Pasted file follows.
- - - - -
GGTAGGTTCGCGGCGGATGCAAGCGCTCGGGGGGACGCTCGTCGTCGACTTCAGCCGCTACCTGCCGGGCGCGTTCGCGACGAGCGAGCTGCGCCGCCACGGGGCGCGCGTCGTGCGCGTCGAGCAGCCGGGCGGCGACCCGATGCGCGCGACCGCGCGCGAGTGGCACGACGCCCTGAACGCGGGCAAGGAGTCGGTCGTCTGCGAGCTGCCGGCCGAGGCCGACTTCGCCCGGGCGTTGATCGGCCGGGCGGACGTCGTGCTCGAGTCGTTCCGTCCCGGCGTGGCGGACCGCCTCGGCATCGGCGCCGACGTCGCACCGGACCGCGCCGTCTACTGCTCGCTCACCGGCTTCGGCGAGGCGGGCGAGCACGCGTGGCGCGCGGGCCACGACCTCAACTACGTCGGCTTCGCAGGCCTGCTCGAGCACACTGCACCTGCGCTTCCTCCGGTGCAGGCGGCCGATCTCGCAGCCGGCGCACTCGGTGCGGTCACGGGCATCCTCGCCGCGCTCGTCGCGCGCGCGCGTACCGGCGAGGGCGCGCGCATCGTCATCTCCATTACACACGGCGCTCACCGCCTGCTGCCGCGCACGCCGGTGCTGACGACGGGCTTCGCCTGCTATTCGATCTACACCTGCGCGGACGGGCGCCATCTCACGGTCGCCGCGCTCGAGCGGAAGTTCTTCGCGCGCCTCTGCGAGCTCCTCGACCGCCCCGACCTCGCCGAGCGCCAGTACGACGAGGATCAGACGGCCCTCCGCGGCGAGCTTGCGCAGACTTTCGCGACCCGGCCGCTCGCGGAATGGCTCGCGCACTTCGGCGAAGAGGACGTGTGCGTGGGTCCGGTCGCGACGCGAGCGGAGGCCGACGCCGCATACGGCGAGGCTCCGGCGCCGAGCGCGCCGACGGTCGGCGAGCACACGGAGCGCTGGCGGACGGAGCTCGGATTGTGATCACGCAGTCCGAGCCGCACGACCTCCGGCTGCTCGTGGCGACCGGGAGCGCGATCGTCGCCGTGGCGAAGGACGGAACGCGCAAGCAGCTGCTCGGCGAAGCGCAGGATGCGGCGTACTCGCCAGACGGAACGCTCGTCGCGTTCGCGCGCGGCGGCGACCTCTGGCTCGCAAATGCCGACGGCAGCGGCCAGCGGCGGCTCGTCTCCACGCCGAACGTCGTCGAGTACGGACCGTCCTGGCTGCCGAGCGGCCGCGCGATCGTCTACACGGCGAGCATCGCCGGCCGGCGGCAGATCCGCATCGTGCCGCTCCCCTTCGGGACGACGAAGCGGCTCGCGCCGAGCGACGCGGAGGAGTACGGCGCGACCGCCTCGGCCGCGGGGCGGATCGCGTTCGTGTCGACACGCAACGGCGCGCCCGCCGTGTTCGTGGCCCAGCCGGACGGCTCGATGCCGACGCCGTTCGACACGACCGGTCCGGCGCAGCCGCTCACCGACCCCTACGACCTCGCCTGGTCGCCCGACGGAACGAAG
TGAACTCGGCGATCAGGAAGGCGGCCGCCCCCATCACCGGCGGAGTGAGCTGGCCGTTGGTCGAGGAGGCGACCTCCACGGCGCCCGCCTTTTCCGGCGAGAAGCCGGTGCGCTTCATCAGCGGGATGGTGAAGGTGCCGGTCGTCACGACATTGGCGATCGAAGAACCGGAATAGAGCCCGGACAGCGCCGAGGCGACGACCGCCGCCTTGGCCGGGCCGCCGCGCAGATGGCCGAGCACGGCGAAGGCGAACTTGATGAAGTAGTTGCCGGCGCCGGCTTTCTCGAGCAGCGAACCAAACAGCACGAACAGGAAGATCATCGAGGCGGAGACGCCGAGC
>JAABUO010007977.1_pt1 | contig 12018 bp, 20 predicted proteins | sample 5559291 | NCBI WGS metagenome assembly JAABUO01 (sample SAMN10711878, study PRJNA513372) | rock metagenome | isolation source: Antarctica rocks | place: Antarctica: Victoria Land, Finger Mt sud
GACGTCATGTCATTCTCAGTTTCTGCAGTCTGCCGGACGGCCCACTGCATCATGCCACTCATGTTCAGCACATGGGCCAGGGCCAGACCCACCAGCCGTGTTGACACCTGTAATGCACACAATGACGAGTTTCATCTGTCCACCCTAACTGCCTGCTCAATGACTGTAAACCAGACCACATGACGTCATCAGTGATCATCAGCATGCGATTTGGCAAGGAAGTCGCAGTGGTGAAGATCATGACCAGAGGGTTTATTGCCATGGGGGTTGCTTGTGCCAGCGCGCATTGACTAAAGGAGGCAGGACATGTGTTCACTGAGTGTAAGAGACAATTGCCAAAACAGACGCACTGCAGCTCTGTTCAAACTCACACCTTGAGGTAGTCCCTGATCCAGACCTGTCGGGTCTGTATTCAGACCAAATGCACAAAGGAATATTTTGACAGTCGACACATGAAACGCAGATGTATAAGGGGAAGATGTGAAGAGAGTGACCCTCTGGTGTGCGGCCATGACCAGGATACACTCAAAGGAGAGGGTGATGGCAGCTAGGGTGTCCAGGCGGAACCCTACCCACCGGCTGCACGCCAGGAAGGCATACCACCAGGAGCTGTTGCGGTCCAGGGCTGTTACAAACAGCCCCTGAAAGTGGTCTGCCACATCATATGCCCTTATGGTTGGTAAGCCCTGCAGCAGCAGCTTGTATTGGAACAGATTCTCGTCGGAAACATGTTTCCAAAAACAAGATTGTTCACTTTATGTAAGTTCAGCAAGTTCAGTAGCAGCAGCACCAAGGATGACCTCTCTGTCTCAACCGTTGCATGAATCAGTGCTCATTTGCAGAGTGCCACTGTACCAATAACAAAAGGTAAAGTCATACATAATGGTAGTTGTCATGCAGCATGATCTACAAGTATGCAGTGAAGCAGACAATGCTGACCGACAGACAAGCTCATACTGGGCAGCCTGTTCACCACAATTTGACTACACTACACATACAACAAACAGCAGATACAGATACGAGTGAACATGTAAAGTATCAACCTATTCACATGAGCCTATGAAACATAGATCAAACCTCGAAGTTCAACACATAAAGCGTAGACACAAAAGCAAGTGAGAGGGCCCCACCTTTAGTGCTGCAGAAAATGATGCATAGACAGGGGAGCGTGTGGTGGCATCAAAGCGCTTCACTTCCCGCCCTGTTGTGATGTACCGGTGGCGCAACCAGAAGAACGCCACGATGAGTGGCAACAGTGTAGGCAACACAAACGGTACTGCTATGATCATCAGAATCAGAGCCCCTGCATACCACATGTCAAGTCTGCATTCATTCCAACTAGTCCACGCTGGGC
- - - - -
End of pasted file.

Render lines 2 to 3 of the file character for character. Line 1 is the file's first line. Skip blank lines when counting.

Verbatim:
TGAACTCGGCGATCAGGAAGGCGGCCGCCCCCATCACCGGCGGAGTGAGCTGGCCGTTGGTCGAGGAGGCGACCTCCACGGCGCCCGCCTTTTCCGGCGAGAAGCCGGTGCGCTTCATCAGCGGGATGGTGAAGGTGCCGGTCGTCACGACATTGGCGATCGAAGAACCGGAATAGAGCCCGGACAGCGCCGAGGCGACGACCGCCGCCTTGGCCGGGCCGCCGCGCAGATGGCCGAGCACGGCGAAGGCGAACTTGATGAAGTAGTTGCCGGCGCCGGCTTTCTCGAGCAGCGAACCAAACAGCACGAACAGGAAGATCATCGAGGCGGAGACGCCGAGC
>JAABUO010007977.1_pt1 | contig 12018 bp, 20 predicted proteins | sample 5559291 | NCBI WGS metagenome assembly JAABUO01 (sample SAMN10711878, study PRJNA513372) | rock metagenome | isolation source: Antarctica rocks | place: Antarctica: Victoria Land, Finger Mt sud